The evidence for a son named Robert comes firstly from a charter confirming the grant of St Mary Magdalen in Barnstaple to St Peter of Cluny. Two of the witnesses were Ilbert de Lacy and Robert de Lacy (in that order). If this Robert had been Ilbert’s father he would have signed before him. A younger brother would have signed after him. Another occasion was in Normandy during the reign of Henry I when Ilbert and his brother Robert were accepted at court on one of Henry’s last visits to Normandy. The brothers witnessed a royal charter at Perrieres, in what is now Calvados, not far from the Norman estates of the de Lacy family. Ilbert’s brother Robert is also mentioned in a charter concerning lands in the honour of Clitheroe.
Robert de Lacy (1) also had an illegitimate son named Ralph le Rous (the red). One of the first things that Robert did when he received the honour of Clitheroe was to make a grant of lands to Ralph, in a charter dated 23rd November 1102, which included Great Mitton and from this time Ralph and his descendants took the surname de Mitton. We can be certain that Ralph was a son of Robert’s because when Ilbert de Lacy (2) was confirming his father’s grants following the restoration of the lands in 1135, his charter reads ‘eidem Radulfo fratri meo’ – the same to my brother Ralph. This grant was also made with the consent and advice of ‘my brother Robert’, another piece of evidence for a third legitimate son of Robert de Lacy (1).
There is no date for Robert de Lacy’s death, but he had died by 1129 when Robert de Lisours paid £12.9s.4d to marry his daughter Aubrey (or Albreda). In the Pipe Roll she is described as the sister of Ilbert de Lacy and not the daughter of Robert de Lacy, which she would have been had her father still been living.
Churches and Priories
Robert de Lacy was the first member of his family to found a monastery. He founded the Cluniac priory of St John the Evangelist at Pontefract in 1090, during the reign of William Rufus. The establishment of the priory was for the good estate of the founder and the souls of William I, the founder’s parents—Ilbert and Hawise—and all his ancestors and heirs. His wife Matilda is not mentioned so it seems probable that they were married after this date.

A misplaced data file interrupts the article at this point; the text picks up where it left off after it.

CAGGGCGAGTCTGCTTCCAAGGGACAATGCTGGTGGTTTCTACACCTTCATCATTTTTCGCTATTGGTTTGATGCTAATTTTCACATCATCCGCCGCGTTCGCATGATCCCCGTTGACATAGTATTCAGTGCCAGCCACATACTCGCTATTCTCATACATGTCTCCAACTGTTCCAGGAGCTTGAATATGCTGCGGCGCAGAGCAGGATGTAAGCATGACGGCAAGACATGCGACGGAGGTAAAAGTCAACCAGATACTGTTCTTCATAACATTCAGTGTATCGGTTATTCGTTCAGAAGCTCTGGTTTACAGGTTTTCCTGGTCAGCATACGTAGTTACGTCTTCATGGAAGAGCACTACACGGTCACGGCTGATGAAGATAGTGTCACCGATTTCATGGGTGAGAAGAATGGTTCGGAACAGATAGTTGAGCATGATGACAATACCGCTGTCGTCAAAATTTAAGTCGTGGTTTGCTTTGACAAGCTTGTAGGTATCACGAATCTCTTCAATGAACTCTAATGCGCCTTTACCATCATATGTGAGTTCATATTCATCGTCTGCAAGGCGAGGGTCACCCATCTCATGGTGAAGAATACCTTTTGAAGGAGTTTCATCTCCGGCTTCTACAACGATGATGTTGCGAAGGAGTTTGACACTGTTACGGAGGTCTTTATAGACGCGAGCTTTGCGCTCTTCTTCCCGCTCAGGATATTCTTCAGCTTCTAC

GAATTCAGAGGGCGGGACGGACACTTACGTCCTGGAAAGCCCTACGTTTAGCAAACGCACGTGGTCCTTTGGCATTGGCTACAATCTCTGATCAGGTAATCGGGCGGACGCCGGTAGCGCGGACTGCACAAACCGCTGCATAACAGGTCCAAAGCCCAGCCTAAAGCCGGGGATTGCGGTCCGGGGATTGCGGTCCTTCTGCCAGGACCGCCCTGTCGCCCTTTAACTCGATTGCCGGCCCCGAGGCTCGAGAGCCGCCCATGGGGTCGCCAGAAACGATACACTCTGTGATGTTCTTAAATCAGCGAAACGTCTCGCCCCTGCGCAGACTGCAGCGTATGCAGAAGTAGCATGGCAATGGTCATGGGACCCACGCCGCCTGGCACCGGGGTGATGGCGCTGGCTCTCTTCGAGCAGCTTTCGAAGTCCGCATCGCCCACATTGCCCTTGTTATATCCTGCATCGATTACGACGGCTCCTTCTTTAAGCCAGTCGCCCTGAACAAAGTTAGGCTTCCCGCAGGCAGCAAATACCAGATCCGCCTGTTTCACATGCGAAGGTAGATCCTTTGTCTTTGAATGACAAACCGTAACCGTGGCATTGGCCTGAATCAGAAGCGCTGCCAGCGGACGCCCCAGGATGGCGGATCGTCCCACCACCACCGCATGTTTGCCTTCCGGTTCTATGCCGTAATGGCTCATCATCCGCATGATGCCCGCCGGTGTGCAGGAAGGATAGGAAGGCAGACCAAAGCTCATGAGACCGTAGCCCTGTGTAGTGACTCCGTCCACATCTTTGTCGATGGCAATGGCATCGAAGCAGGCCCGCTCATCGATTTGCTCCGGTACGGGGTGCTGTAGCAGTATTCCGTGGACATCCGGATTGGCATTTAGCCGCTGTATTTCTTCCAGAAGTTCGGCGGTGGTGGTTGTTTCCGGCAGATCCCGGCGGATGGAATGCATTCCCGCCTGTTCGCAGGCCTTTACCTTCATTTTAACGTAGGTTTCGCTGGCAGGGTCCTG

Robert also made a grant of land to a group of hermits who were resident in the woodland around the town of Nostell. He gave half a carucate of land on which the chapel of St Oswald, the king and martyr, stood (or stood afterwards) and two bovates of land in Hardwick which belonged to the church.
There is a story surrounding the foundation of Nostell Priory which tells that Ralph Adelavus, who was a chaplain and confessor to Henry I, was riding north with the king on an expedition against the Scots when he fell ill and had to remain behind at Pontefract. During his convalescence he went out riding and hunting and in the woodlands near to Nostell where he came across a small community of hermits. He was so impressed by their piety that he decided he would like to join them, but first needed the king’s permission. When Henry agreed, he founded the Augustian priory at Nostell becoming the first prior to eleven monks. When Ralph died on the 4th May 1128, he was buried at the ‘Old Place’ – where the old chapel had stood (on the land given by Robert de Lacy) and where the parish church was later built.
It seems probable that Robert de Lacy only gave land to the hermits and did not actually found Nostell Priory. Robert did found the church at of St Bartholomew at Colne and possibly built the stone castle at Clitheroe.
He also built the church at of St Bartholomew at Colne:
And the castle at Clitheroe:
Also see Who Really Built Clitheroe Castle?